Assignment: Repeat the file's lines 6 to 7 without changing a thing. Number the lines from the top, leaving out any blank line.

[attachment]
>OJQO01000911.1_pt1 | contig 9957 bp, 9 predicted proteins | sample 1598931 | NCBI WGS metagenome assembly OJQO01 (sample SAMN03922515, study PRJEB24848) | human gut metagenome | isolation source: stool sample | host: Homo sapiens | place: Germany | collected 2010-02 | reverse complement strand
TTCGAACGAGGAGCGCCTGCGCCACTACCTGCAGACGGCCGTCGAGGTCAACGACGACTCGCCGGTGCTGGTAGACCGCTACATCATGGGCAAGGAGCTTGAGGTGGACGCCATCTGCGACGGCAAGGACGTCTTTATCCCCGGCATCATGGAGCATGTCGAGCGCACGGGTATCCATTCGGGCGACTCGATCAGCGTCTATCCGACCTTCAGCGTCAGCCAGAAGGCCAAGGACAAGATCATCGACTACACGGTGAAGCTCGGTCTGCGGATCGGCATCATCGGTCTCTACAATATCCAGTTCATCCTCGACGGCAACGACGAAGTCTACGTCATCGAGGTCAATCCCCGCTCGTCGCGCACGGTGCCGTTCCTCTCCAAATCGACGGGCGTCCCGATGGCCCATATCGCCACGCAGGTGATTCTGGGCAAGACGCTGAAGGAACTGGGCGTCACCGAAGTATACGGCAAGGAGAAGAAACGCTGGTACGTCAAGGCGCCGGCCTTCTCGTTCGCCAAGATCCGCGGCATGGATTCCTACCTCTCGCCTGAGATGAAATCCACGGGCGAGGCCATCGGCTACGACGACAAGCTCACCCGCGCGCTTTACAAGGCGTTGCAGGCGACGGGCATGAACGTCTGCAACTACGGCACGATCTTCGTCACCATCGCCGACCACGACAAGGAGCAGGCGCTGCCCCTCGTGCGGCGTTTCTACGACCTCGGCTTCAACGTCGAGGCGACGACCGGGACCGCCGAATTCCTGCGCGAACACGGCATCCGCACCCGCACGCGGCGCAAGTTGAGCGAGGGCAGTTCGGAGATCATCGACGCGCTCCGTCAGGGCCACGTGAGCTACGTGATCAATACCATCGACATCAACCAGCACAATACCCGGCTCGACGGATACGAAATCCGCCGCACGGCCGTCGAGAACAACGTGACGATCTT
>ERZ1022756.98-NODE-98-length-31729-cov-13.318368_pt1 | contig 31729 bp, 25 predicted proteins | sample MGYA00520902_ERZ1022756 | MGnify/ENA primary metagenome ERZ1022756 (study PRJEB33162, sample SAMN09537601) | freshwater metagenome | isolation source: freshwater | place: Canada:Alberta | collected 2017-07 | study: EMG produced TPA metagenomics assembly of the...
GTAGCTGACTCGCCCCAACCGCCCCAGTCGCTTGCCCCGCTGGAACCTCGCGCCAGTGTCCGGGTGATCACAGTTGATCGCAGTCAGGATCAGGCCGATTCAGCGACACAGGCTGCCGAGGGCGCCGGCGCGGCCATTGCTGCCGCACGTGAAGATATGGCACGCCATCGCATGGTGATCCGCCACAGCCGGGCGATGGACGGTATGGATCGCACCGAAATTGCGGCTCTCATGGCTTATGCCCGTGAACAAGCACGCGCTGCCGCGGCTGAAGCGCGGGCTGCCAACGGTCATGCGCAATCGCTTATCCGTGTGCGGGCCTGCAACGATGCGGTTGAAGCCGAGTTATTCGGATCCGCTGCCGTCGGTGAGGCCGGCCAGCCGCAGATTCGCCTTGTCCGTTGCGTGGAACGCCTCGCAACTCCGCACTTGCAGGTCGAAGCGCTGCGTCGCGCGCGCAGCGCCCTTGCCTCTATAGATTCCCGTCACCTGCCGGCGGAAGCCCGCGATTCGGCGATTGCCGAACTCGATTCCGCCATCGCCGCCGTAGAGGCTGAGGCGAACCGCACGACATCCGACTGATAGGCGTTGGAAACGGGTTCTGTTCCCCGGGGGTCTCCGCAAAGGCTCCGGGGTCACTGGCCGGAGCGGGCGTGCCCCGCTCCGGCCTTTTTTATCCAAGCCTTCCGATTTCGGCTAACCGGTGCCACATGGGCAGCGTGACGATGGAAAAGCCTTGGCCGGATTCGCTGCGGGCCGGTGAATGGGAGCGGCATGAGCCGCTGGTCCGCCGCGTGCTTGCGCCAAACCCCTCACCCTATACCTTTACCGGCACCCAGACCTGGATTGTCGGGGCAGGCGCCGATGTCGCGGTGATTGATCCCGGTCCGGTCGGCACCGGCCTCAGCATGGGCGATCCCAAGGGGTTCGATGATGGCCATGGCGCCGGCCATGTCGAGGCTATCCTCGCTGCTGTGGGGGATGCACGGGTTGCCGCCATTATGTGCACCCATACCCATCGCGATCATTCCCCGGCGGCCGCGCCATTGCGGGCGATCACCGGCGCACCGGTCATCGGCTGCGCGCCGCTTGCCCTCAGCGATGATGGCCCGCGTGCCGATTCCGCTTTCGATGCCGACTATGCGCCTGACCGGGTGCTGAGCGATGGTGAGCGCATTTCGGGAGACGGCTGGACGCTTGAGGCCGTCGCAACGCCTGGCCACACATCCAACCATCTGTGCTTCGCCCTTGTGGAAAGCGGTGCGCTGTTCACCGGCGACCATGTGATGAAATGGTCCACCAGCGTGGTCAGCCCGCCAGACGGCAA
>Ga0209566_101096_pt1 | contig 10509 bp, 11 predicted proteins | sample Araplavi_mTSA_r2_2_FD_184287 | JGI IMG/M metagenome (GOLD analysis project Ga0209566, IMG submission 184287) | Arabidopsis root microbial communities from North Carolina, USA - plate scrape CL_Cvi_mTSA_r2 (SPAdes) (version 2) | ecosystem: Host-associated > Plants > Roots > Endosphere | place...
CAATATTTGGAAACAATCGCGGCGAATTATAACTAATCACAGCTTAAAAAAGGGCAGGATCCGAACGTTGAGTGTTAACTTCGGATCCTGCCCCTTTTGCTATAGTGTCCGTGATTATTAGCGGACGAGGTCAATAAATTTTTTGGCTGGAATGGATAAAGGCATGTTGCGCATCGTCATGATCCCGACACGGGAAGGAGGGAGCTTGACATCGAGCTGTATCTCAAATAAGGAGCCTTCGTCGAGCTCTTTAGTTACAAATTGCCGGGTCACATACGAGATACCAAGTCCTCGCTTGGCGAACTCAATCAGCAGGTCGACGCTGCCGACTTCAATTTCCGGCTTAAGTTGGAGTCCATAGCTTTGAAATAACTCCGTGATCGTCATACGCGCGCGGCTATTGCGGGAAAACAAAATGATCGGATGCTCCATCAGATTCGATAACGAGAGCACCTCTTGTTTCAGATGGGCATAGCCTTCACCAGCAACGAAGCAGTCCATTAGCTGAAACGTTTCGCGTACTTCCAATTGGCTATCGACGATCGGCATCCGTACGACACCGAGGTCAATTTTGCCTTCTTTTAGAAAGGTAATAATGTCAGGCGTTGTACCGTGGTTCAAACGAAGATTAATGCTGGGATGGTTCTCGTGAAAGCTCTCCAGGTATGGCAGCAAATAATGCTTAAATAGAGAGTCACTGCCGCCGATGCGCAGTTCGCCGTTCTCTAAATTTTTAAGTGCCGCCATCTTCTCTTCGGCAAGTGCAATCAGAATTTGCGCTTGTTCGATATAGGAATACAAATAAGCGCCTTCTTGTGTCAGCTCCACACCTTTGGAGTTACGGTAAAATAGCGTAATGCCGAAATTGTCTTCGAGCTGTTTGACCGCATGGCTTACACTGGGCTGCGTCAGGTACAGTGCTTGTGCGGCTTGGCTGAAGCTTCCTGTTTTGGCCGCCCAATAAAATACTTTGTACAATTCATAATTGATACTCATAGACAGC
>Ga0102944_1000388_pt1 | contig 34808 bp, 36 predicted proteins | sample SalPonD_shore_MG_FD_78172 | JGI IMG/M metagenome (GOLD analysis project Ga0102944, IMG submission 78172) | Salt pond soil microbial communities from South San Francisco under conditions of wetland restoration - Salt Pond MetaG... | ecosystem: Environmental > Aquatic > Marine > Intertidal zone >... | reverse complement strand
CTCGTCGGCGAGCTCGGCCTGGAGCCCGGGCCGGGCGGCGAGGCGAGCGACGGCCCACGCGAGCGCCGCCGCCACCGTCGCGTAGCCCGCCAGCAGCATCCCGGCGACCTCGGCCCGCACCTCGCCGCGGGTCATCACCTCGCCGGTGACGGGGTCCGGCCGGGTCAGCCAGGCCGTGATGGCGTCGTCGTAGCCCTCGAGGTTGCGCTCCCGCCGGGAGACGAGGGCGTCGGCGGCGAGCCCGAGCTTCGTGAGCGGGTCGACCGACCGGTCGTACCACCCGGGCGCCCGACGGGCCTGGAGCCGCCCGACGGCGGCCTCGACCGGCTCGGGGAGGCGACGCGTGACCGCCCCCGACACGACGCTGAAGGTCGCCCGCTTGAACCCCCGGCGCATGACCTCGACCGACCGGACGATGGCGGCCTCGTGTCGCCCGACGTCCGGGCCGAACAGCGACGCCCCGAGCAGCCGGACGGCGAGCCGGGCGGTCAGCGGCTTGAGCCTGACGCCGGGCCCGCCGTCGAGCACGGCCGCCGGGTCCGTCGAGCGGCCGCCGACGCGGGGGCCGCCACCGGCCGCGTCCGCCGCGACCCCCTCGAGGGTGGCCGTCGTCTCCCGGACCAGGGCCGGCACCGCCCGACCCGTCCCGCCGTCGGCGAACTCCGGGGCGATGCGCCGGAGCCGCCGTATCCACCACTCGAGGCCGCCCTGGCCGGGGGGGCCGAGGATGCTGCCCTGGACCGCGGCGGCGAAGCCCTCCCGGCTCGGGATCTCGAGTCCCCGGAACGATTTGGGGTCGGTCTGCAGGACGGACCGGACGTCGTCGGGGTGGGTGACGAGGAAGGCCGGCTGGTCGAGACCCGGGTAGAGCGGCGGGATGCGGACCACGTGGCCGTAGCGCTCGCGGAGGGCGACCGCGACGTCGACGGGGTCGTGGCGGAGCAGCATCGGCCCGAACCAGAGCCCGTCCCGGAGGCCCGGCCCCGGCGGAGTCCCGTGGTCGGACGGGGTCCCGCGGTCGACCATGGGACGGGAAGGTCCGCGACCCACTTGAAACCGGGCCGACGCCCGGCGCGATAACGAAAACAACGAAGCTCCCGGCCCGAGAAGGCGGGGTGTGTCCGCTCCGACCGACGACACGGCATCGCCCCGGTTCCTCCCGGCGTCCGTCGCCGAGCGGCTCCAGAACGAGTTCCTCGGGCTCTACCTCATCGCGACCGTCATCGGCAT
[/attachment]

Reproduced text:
CAATATTTGGAAACAATCGCGGCGAATTATAACTAATCACAGCTTAAAAAAGGGCAGGATCCGAACGTTGAGTGTTAACTTCGGATCCTGCCCCTTTTGCTATAGTGTCCGTGATTATTAGCGGACGAGGTCAATAAATTTTTTGGCTGGAATGGATAAAGGCATGTTGCGCATCGTCATGATCCCGACACGGGAAGGAGGGAGCTTGACATCGAGCTGTATCTCAAATAAGGAGCCTTCGTCGAGCTCTTTAGTTACAAATTGCCGGGTCACATACGAGATACCAAGTCCTCGCTTGGCGAACTCAATCAGCAGGTCGACGCTGCCGACTTCAATTTCCGGCTTAAGTTGGAGTCCATAGCTTTGAAATAACTCCGTGATCGTCATACGCGCGCGGCTATTGCGGGAAAACAAAATGATCGGATGCTCCATCAGATTCGATAACGAGAGCACCTCTTGTTTCAGATGGGCATAGCCTTCACCAGCAACGAAGCAGTCCATTAGCTGAAACGTTTCGCGTACTTCCAATTGGCTATCGACGATCGGCATCCGTACGACACCGAGGTCAATTTTGCCTTCTTTTAGAAAGGTAATAATGTCAGGCGTTGTACCGTGGTTCAAACGAAGATTAATGCTGGGATGGTTCTCGTGAAAGCTCTCCAGGTATGGCAGCAAATAATGCTTAAATAGAGAGTCACTGCCGCCGATGCGCAGTTCGCCGTTCTCTAAATTTTTAAGTGCCGCCATCTTCTCTTCGGCAAGTGCAATCAGAATTTGCGCTTGTTCGATATAGGAATACAAATAAGCGCCTTCTTGTGTCAGCTCCACACCTTTGGAGTTACGGTAAAATAGCGTAATGCCGAAATTGTCTTCGAGCTGTTTGACCGCATGGCTTACACTGGGCTGCGTCAGGTACAGTGCTTGTGCGGCTTGGCTGAAGCTTCCTGTTTTGGCCGCCCAATAAAATACTTTGTACAATTCATAATTGATACTCATAGACAGC
>Ga0102944_1000388_pt1 | contig 34808 bp, 36 predicted proteins | sample SalPonD_shore_MG_FD_78172 | JGI IMG/M metagenome (GOLD analysis project Ga0102944, IMG submission 78172) | Salt pond soil microbial communities from South San Francisco under conditions of wetland restoration - Salt Pond MetaG... | ecosystem: Environmental > Aquatic > Marine > Intertidal zone >... | reverse complement strand